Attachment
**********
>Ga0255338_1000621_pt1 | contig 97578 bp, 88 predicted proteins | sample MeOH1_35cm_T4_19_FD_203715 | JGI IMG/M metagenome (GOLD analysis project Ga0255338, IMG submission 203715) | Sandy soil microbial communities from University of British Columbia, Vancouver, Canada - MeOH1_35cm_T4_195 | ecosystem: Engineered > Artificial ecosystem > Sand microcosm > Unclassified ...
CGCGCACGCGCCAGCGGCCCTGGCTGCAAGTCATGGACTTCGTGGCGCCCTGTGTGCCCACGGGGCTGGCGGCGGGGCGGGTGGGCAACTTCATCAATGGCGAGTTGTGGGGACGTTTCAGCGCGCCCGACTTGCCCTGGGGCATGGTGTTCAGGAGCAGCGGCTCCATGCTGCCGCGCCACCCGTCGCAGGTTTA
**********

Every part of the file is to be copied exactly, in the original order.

>Ga0255338_1000621_pt1 | contig 97578 bp, 88 predicted proteins | sample MeOH1_35cm_T4_19_FD_203715 | JGI IMG/M metagenome (GOLD analysis project Ga0255338, IMG submission 203715) | Sandy soil microbial communities from University of British Columbia, Vancouver, Canada - MeOH1_35cm_T4_195 | ecosystem: Engineered > Artificial ecosystem > Sand microcosm > Unclassified ...
CGCGCACGCGCCAGCGGCCCTGGCTGCAAGTCATGGACTTCGTGGCGCCCTGTGTGCCCACGGGGCTGGCGGCGGGGCGGGTGGGCAACTTCATCAATGGCGAGTTGTGGGGACGTTTCAGCGCGCCCGACTTGCCCTGGGGCATGGTGTTCAGGAGCAGCGGCTCCATGCTGCCGCGCCACCCGTCGCAGGTTTA